6 Basic UX principles I self-learned as a Product Manager

I have been into products this entire decade, and with the quest to become a good product manager comes the quest to learn ancillary things. One such thing is the user experience. Great products almost always have great and simple user experiences. I have picked up some basic UX principles along my Product Management Journey, which I have listed below. A heads up before you read: Some of the things I mentioned may be actual UX principles somewhere with nice names, but I never came across them. What I am trying to do is basically list a few key principles which are based more on experience and common sense, which are many a time completely ignored.

1. Reduce Motion of limbs

I want you to try an exercise, stop using alt+tab to change the apps you are working with for a day, instead use your mouse and the taskbar every time. Over time you will find the process painful and slow. Now imagine if you had you use a virtual button which was 6 inches to the right of your screen and 6 inches higher than your screen to perform the same task? How many times in a day do you think you could move your hand in the air today to do that task?

Key reasons user interfaces like from the movie Minority Report won't work, is because they need too much effort from users. Too much movement makes the user tired. Which is also one of the reasons I hated hamburger menus and loved bottom bars in mobile apps. The amount of movement my thumb has to do is greatly reduced with bottom bars. I also love the double tap on the home button on iOS to get the entire screen down. As such bottom bars are making a comeback and growing into bottom sheets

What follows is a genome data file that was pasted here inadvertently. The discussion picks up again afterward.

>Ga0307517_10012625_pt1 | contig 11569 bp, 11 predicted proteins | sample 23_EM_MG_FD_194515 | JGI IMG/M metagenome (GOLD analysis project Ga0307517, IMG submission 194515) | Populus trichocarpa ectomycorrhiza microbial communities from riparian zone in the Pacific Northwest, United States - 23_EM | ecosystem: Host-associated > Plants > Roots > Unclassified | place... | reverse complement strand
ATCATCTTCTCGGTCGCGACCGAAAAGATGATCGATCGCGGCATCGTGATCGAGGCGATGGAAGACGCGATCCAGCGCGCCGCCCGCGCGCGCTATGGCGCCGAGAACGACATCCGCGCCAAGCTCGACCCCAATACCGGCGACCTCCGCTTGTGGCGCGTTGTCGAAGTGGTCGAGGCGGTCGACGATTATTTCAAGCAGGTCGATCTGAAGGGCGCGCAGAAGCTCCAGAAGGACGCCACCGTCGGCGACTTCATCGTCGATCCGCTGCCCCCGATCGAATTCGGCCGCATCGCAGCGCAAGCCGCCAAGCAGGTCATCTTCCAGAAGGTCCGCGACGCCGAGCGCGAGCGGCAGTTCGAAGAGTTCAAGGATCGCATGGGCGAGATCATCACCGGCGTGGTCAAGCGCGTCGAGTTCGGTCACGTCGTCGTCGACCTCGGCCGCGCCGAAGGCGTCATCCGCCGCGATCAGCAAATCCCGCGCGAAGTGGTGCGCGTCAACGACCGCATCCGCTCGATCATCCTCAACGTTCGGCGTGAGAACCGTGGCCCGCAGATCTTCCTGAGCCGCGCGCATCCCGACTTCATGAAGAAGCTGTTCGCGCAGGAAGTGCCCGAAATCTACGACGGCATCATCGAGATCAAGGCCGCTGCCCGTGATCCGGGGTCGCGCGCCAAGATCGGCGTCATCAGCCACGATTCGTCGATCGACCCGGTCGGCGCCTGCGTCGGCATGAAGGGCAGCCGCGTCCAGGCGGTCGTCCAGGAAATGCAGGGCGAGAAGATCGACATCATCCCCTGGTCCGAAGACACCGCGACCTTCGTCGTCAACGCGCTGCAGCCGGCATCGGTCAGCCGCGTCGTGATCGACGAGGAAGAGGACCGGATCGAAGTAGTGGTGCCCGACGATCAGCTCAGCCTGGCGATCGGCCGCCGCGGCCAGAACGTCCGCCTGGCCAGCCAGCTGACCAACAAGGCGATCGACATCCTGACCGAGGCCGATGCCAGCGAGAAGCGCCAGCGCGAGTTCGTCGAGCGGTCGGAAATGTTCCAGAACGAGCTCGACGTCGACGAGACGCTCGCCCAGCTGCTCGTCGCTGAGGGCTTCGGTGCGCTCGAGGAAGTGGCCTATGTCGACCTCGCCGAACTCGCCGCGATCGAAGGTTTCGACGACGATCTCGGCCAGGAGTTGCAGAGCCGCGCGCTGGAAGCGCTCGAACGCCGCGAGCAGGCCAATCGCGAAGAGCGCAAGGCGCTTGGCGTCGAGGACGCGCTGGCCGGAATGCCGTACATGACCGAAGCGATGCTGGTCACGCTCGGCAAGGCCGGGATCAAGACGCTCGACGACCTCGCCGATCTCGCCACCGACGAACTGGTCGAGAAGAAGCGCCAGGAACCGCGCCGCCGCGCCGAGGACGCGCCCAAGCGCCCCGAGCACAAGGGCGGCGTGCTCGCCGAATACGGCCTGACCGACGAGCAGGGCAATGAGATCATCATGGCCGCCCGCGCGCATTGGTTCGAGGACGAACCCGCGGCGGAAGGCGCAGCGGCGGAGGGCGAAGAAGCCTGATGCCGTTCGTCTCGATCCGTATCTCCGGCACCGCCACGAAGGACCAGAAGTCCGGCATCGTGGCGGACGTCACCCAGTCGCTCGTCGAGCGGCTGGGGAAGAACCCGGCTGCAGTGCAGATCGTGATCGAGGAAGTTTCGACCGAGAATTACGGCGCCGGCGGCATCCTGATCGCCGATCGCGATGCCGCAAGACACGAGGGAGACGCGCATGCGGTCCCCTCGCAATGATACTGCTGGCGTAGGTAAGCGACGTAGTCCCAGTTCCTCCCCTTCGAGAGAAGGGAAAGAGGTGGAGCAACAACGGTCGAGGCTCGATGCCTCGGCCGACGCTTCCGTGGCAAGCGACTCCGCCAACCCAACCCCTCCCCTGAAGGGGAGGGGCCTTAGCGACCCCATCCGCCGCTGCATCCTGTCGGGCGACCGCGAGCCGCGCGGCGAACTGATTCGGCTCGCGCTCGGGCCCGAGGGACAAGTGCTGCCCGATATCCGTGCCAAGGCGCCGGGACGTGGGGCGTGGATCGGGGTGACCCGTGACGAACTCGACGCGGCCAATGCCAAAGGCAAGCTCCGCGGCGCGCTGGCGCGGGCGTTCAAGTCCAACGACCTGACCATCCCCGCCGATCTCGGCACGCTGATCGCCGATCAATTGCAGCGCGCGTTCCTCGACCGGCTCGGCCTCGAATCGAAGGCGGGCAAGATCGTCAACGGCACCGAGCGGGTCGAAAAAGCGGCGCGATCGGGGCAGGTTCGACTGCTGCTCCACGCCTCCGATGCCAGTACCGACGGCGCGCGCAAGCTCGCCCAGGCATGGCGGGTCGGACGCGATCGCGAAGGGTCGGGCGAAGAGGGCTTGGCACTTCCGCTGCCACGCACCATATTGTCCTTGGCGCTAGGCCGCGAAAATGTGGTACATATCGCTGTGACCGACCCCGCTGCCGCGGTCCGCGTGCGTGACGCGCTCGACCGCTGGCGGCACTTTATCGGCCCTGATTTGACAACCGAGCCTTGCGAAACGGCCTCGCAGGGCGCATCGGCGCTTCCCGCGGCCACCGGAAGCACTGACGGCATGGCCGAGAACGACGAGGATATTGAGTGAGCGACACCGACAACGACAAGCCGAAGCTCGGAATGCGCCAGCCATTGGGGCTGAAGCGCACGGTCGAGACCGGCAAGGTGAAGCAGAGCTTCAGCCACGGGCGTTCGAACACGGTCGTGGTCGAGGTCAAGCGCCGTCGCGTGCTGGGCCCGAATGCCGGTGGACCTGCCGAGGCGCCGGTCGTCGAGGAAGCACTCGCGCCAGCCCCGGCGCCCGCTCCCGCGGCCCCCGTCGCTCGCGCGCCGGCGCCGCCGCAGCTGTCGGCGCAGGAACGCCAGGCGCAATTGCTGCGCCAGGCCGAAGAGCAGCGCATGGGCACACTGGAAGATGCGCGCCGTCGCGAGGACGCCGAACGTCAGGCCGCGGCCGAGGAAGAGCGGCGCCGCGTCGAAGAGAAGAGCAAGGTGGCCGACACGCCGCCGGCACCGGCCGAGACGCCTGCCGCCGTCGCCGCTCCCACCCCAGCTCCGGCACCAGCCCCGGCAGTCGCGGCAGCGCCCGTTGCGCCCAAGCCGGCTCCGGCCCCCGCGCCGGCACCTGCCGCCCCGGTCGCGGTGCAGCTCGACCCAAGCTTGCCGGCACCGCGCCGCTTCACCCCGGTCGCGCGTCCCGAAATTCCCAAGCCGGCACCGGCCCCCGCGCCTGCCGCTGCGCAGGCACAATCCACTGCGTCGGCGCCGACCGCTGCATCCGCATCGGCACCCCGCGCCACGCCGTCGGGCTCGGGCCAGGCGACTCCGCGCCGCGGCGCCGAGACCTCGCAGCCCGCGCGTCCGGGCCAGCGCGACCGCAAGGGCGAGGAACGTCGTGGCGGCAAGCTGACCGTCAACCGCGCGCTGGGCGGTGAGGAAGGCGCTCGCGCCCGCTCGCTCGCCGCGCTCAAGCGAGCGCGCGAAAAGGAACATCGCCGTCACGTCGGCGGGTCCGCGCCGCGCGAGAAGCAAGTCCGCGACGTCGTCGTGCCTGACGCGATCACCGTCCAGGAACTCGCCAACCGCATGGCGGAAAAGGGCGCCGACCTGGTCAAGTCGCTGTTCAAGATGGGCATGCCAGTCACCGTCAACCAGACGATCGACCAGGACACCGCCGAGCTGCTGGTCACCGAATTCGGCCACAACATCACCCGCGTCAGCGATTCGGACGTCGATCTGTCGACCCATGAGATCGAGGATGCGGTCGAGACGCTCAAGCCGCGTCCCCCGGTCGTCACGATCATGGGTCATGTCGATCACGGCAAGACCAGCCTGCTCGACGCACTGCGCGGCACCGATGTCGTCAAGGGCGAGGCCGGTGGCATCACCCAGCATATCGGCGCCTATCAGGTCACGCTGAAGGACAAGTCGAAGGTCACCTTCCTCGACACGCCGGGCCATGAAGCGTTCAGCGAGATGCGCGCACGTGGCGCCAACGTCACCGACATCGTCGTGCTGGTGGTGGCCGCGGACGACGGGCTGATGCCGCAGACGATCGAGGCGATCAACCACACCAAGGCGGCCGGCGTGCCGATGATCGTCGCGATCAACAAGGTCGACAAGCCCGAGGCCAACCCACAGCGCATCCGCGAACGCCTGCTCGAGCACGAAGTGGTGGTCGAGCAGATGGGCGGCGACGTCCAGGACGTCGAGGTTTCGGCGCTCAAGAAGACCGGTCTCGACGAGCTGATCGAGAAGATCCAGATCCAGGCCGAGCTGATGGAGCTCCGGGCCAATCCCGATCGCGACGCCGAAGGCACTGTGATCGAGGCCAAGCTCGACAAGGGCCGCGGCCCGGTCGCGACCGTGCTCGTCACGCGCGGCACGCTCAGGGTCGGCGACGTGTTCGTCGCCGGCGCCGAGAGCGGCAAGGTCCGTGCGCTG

An extension of this is keeping a count of the number of clicks and taps needed to do anything. The lesser the better. As such the only time more clicks and taps work is when the repeated press of a button changed the function being performed. Car steering wheels, for example, have limited space, but pressing the same button makes performances different tasks, the same goes for microwave ovens were pushing the start button multiple times adds 30 seconds to the timer

2. Reduce the options, have workflows

Your App is not an open-ended RPG


Photo by Martin Reisch on Unsplashh

This I learned when I was working on an Admin dashboard. Admin dashboards usually have lots of features, but you need to make them workflows which don’t make the user think. When you are creating a Push notification you can do it in a single page with all the options open to the user, but that will just confuse the user. If some of the features are depended on another, using workflow can actually make it easier. Want to send a broadcast, don't even show the segmentation option. Workflows also inherently reduce the number of clicks/taps needed. This also means you have to reduce the cognitive load on users, which is where having steps to do a process helps. MailChimp does this very well, so does Facebook Ads. If you love TypeForm, it is probably because it is making the form a workflow, it makes you worry only about one single question.

3. Respect Muscle memory

Missing Rear door handle?